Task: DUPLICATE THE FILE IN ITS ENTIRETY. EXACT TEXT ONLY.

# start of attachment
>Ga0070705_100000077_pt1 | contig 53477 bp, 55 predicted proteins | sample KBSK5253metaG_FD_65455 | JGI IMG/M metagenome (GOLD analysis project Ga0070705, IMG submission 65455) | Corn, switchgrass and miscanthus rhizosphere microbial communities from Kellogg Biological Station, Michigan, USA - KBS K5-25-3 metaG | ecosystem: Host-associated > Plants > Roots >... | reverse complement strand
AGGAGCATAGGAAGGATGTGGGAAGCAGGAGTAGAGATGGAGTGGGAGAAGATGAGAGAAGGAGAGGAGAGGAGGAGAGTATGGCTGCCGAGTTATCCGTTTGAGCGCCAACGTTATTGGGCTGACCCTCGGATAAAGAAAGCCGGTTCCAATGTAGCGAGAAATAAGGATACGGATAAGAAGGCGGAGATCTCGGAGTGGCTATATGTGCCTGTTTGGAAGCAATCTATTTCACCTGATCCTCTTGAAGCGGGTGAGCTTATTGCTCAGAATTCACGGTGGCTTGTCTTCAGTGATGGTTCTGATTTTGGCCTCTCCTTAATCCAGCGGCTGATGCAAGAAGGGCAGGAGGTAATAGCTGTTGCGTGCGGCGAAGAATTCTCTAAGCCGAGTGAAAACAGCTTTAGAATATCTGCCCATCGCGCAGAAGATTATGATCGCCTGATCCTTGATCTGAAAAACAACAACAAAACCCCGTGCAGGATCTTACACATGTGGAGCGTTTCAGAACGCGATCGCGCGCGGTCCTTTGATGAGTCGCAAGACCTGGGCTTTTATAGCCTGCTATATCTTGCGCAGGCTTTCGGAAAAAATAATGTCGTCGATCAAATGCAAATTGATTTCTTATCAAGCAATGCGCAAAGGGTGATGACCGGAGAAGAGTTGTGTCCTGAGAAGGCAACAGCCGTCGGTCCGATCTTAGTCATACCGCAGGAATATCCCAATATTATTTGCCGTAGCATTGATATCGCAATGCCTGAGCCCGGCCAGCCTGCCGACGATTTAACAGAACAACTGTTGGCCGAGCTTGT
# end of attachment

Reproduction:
>Ga0070705_100000077_pt1 | contig 53477 bp, 55 predicted proteins | sample KBSK5253metaG_FD_65455 | JGI IMG/M metagenome (GOLD analysis project Ga0070705, IMG submission 65455) | Corn, switchgrass and miscanthus rhizosphere microbial communities from Kellogg Biological Station, Michigan, USA - KBS K5-25-3 metaG | ecosystem: Host-associated > Plants > Roots >... | reverse complement strand
AGGAGCATAGGAAGGATGTGGGAAGCAGGAGTAGAGATGGAGTGGGAGAAGATGAGAGAAGGAGAGGAGAGGAGGAGAGTATGGCTGCCGAGTTATCCGTTTGAGCGCCAACGTTATTGGGCTGACCCTCGGATAAAGAAAGCCGGTTCCAATGTAGCGAGAAATAAGGATACGGATAAGAAGGCGGAGATCTCGGAGTGGCTATATGTGCCTGTTTGGAAGCAATCTATTTCACCTGATCCTCTTGAAGCGGGTGAGCTTATTGCTCAGAATTCACGGTGGCTTGTCTTCAGTGATGGTTCTGATTTTGGCCTCTCCTTAATCCAGCGGCTGATGCAAGAAGGGCAGGAGGTAATAGCTGTTGCGTGCGGCGAAGAATTCTCTAAGCCGAGTGAAAACAGCTTTAGAATATCTGCCCATCGCGCAGAAGATTATGATCGCCTGATCCTTGATCTGAAAAACAACAACAAAACCCCGTGCAGGATCTTACACATGTGGAGCGTTTCAGAACGCGATCGCGCGCGGTCCTTTGATGAGTCGCAAGACCTGGGCTTTTATAGCCTGCTATATCTTGCGCAGGCTTTCGGAAAAAATAATGTCGTCGATCAAATGCAAATTGATTTCTTATCAAGCAATGCGCAAAGGGTGATGACCGGAGAAGAGTTGTGTCCTGAGAAGGCAACAGCCGTCGGTCCGATCTTAGTCATACCGCAGGAATATCCCAATATTATTTGCCGTAGCATTGATATCGCAATGCCTGAGCCCGGCCAGCCTGCCGACGATTTAACAGAACAACTGTTGGCCGAGCTTGT